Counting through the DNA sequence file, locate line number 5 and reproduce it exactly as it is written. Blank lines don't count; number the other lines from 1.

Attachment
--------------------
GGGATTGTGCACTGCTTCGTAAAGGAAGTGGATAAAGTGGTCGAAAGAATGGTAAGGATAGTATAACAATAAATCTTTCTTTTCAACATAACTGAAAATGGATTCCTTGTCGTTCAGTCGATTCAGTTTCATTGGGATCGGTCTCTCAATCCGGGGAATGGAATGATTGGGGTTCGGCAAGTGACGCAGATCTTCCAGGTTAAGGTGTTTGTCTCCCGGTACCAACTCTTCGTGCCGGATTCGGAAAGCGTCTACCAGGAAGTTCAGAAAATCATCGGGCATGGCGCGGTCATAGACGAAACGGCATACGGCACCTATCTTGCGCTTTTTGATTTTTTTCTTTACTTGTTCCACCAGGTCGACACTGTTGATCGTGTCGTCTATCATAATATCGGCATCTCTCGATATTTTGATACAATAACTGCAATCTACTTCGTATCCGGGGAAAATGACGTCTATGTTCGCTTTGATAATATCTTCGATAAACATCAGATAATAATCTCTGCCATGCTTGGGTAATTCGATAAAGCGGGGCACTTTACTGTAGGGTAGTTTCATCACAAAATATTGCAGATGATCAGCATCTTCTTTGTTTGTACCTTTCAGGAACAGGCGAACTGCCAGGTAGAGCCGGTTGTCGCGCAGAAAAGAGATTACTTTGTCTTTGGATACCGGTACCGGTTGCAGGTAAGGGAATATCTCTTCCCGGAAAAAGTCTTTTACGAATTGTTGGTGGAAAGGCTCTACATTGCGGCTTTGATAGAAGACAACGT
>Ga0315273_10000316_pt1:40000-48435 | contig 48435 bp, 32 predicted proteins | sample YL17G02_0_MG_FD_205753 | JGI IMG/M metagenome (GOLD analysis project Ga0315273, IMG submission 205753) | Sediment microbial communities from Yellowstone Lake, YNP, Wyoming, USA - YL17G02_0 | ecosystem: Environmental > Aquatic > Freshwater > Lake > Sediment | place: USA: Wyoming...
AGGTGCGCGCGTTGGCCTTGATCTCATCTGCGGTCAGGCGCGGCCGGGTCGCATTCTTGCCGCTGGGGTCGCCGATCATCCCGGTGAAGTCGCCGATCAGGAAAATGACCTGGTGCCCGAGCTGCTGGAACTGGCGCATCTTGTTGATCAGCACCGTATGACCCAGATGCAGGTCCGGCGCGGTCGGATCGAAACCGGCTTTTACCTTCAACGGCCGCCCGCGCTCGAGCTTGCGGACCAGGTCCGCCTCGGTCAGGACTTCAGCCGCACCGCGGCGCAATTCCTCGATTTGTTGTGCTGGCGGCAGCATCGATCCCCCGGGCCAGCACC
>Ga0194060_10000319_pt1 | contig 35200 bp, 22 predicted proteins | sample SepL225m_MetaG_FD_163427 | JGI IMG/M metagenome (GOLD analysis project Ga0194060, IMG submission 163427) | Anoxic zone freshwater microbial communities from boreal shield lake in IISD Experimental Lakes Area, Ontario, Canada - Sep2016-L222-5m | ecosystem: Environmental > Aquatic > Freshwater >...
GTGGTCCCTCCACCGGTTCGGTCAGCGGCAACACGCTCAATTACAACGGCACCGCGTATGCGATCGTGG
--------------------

GTGGTCCCTCCACCGGTTCGGTCAGCGGCAACACGCTCAATTACAACGGCACCGCGTATGCGATCGTGG